Directed by Jack Smight
Screenplay by John Gay, based on the novel by William Goldman
Starts at 33.55
This is a black comedy, a forerunner of those 1970s Vincent Price theatricalised serial murder films.
A serial killer, Christopher Gill (played by Rod Steiger), strangles older women to death then draws a lipstick kiss on their foreheads. Gill is a theatre director who kills because of his mother fixation. To compound this he regularly phones the detective investigating the murders to taunt and mislead him and laud his own genius.
The main reason to watch this film is Steiger’s performance which is outré to say the least. Gill commits his murders by getting the old ladies to invite him into their homes, by putting on a series of disguises: priest, plumber, cop, hairdresser. So there are his oddball performances in these disguises. He then puts on other accents when on the phone to the detective. And then there’s his performance when Gill is just being himself. Steiger’s character/characters never quite manage to form a total. The character never settles into a groove and so is either all over the shop like a mad woman’s piss or deliberately unsettling. The tone never quite finds itself.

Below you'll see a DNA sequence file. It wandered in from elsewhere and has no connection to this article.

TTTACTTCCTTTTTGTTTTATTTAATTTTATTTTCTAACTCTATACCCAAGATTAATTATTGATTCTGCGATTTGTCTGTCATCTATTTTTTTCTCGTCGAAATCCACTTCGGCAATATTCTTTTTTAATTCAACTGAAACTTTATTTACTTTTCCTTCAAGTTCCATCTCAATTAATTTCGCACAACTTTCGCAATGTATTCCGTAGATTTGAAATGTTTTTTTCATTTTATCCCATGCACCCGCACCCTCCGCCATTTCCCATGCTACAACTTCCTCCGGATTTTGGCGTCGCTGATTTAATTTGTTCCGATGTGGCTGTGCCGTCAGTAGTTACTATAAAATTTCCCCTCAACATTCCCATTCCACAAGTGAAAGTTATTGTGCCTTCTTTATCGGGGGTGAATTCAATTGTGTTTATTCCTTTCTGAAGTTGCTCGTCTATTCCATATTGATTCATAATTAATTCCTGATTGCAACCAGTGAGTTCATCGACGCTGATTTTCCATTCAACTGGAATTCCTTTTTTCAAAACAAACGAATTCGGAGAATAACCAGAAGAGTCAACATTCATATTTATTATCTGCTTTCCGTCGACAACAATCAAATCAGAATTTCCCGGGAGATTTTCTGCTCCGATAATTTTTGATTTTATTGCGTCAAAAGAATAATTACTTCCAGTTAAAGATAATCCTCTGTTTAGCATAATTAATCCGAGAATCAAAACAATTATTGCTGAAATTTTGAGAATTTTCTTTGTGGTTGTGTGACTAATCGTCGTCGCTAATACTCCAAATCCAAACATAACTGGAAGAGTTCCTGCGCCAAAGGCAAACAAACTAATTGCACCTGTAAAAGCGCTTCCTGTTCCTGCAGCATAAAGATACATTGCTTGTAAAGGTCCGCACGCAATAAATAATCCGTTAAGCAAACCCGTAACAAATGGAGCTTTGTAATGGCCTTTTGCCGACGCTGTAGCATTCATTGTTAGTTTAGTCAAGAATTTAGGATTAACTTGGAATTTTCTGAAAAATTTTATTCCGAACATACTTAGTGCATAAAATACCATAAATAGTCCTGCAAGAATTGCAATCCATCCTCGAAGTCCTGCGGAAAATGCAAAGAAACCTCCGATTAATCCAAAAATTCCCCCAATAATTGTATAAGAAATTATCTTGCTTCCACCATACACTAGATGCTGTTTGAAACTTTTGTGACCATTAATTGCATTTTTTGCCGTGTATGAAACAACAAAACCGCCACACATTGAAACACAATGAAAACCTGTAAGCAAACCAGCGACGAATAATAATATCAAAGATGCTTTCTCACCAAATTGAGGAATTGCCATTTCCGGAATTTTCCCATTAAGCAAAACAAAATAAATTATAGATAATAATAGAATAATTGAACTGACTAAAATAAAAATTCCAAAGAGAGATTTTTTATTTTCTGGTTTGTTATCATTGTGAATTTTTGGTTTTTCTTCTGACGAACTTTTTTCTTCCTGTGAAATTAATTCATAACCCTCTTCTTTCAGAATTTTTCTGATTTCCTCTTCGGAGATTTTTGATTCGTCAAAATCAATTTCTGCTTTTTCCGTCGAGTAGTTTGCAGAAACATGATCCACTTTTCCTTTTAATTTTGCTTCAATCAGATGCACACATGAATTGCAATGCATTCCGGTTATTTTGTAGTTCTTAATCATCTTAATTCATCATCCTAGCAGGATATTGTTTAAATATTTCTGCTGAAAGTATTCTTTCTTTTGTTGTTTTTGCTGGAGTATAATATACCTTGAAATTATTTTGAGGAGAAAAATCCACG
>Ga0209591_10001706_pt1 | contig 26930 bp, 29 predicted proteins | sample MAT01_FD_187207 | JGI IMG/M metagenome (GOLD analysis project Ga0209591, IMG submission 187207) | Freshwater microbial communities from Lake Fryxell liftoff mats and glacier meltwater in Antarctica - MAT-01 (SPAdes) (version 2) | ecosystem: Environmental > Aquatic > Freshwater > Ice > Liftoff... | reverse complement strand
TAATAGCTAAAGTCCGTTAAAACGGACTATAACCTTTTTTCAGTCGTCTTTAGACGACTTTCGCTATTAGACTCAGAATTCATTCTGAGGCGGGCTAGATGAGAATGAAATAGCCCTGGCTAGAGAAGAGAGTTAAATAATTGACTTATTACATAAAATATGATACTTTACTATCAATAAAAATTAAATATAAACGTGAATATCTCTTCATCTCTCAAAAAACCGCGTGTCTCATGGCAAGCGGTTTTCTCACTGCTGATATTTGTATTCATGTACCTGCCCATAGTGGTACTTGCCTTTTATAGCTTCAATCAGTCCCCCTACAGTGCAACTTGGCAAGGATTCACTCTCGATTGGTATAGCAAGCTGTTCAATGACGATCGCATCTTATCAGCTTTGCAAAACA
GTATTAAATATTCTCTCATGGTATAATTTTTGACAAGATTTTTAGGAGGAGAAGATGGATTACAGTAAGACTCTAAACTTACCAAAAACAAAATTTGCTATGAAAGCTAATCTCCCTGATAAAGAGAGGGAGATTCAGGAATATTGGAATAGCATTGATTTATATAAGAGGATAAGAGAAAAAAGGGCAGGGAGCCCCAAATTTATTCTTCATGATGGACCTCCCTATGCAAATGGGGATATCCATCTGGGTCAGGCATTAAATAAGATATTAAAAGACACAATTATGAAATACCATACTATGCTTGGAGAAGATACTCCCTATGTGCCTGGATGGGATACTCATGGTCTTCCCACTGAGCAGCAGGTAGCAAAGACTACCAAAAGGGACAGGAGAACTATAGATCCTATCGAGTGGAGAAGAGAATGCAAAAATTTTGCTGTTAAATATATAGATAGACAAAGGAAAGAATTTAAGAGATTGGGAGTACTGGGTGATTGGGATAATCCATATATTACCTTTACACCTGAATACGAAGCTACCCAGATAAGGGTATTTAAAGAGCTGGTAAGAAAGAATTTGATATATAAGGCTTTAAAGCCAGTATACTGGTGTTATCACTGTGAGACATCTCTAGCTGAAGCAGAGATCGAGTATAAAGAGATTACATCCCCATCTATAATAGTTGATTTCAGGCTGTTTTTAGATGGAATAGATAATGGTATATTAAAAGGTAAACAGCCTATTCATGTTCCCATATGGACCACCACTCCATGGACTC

Half of this film follows Steiger. The other half follows the investigating detective, his developing relationship with one of the witnesses played by Lee Remmick, and his life with his ultra-stereotypically jewish mother. Oh, and there’s even a dwarf making a confession thrown in at one point.
Yes, it’s an odd film. But not flamboyant in such a way that one could describe it as a traditional camp classic. It’s shot in a slightly grubby manner more appropriate to a film about The Boston Strangler, say, with no showy cameos unless you count Steiger’s various impersonations. The only camp is in the scene where Gill pretends to be a gay hairdresser offering a free wig to his prospective murder victim.
“Honestly, the whole world is falling into crazy little pieces. It’s getting so you can’t trust anyone anymore. I had a friend, a very close friend, I mean we lived together for three years, so you know, sweetheart, I mean we Were Close, you see. Well, I found out he was a very mean and a very spiteful person. So just yesterday I had to kick him. That’s all: Just. Kick. Him. Out”.
The character has little bitchy moment as his victim argues with him about the wig, and then latter when he realise he won’t be able to murder her, to make his escape he gets a real strop on. As he storms out his prospective murder victim’s the sister calls him “You homo!” To which he waspily replies :”That doesn’t mean you’re a bad person” and slams the door behind him.
Steiger had played at least one tortured closet homosexual role before, but this is not in the same dramatic hemisphere. This is just blowing up clichés on the big screen outrageously. Who’s in on the joke maybe another matter. Though to most of the audience at the time it would have been a novelty to see them on the big screen, as this sort of thing hadn’t made its way on to the TV.